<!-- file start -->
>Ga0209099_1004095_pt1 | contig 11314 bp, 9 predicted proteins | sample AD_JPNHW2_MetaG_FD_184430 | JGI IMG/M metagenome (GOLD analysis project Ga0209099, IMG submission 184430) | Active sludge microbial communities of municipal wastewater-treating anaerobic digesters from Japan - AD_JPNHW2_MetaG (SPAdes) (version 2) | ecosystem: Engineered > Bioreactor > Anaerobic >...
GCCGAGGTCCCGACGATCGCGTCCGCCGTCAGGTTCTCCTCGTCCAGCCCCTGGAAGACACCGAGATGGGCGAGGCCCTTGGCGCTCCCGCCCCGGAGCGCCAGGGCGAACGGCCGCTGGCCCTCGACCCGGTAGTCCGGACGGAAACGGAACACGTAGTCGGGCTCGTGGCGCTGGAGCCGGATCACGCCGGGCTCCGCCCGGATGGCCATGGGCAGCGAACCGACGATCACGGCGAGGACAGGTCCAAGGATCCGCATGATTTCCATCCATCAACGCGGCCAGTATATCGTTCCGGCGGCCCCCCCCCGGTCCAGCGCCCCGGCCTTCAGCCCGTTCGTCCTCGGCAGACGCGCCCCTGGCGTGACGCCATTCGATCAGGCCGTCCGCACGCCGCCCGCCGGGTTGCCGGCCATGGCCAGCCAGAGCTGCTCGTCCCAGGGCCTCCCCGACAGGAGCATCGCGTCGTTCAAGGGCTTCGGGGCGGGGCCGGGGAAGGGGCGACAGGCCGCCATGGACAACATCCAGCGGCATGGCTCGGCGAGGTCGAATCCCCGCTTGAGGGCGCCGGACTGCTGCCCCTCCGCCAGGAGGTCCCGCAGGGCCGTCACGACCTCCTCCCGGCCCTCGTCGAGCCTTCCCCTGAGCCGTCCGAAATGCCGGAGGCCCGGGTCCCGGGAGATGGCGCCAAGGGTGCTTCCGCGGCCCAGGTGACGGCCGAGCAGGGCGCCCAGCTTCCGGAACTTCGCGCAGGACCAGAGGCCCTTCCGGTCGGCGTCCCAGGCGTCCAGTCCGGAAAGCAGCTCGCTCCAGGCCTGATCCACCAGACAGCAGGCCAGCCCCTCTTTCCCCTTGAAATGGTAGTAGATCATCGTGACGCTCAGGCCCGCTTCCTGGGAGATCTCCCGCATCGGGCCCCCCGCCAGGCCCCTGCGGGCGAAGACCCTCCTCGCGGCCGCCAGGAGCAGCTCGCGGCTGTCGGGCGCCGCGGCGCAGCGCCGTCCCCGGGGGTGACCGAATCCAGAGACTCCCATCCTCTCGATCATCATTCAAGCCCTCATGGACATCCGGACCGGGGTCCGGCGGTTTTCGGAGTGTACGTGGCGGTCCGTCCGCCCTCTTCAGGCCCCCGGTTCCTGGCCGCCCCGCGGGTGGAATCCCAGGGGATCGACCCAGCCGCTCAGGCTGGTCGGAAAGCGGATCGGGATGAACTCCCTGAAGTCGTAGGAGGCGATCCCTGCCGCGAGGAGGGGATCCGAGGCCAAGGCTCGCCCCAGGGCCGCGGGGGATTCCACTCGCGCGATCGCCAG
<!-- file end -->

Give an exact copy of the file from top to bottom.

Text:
>Ga0209099_1004095_pt1 | contig 11314 bp, 9 predicted proteins | sample AD_JPNHW2_MetaG_FD_184430 | JGI IMG/M metagenome (GOLD analysis project Ga0209099, IMG submission 184430) | Active sludge microbial communities of municipal wastewater-treating anaerobic digesters from Japan - AD_JPNHW2_MetaG (SPAdes) (version 2) | ecosystem: Engineered > Bioreactor > Anaerobic >...
GCCGAGGTCCCGACGATCGCGTCCGCCGTCAGGTTCTCCTCGTCCAGCCCCTGGAAGACACCGAGATGGGCGAGGCCCTTGGCGCTCCCGCCCCGGAGCGCCAGGGCGAACGGCCGCTGGCCCTCGACCCGGTAGTCCGGACGGAAACGGAACACGTAGTCGGGCTCGTGGCGCTGGAGCCGGATCACGCCGGGCTCCGCCCGGATGGCCATGGGCAGCGAACCGACGATCACGGCGAGGACAGGTCCAAGGATCCGCATGATTTCCATCCATCAACGCGGCCAGTATATCGTTCCGGCGGCCCCCCCCCGGTCCAGCGCCCCGGCCTTCAGCCCGTTCGTCCTCGGCAGACGCGCCCCTGGCGTGACGCCATTCGATCAGGCCGTCCGCACGCCGCCCGCCGGGTTGCCGGCCATGGCCAGCCAGAGCTGCTCGTCCCAGGGCCTCCCCGACAGGAGCATCGCGTCGTTCAAGGGCTTCGGGGCGGGGCCGGGGAAGGGGCGACAGGCCGCCATGGACAACATCCAGCGGCATGGCTCGGCGAGGTCGAATCCCCGCTTGAGGGCGCCGGACTGCTGCCCCTCCGCCAGGAGGTCCCGCAGGGCCGTCACGACCTCCTCCCGGCCCTCGTCGAGCCTTCCCCTGAGCCGTCCGAAATGCCGGAGGCCCGGGTCCCGGGAGATGGCGCCAAGGGTGCTTCCGCGGCCCAGGTGACGGCCGAGCAGGGCGCCCAGCTTCCGGAACTTCGCGCAGGACCAGAGGCCCTTCCGGTCGGCGTCCCAGGCGTCCAGTCCGGAAAGCAGCTCGCTCCAGGCCTGATCCACCAGACAGCAGGCCAGCCCCTCTTTCCCCTTGAAATGGTAGTAGATCATCGTGACGCTCAGGCCCGCTTCCTGGGAGATCTCCCGCATCGGGCCCCCCGCCAGGCCCCTGCGGGCGAAGACCCTCCTCGCGGCCGCCAGGAGCAGCTCGCGGCTGTCGGGCGCCGCGGCGCAGCGCCGTCCCCGGGGGTGACCGAATCCAGAGACTCCCATCCTCTCGATCATCATTCAAGCCCTCATGGACATCCGGACCGGGGTCCGGCGGTTTTCGGAGTGTACGTGGCGGTCCGTCCGCCCTCTTCAGGCCCCCGGTTCCTGGCCGCCCCGCGGGTGGAATCCCAGGGGATCGACCCAGCCGCTCAGGCTGGTCGGAAAGCGGATCGGGATGAACTCCCTGAAGTCGTAGGAGGCGATCCCTGCCGCGAGGAGGGGATCCGAGGCCAAGGCTCGCCCCAGGGCCGCGGGGGATTCCACTCGCGCGATCGCCAG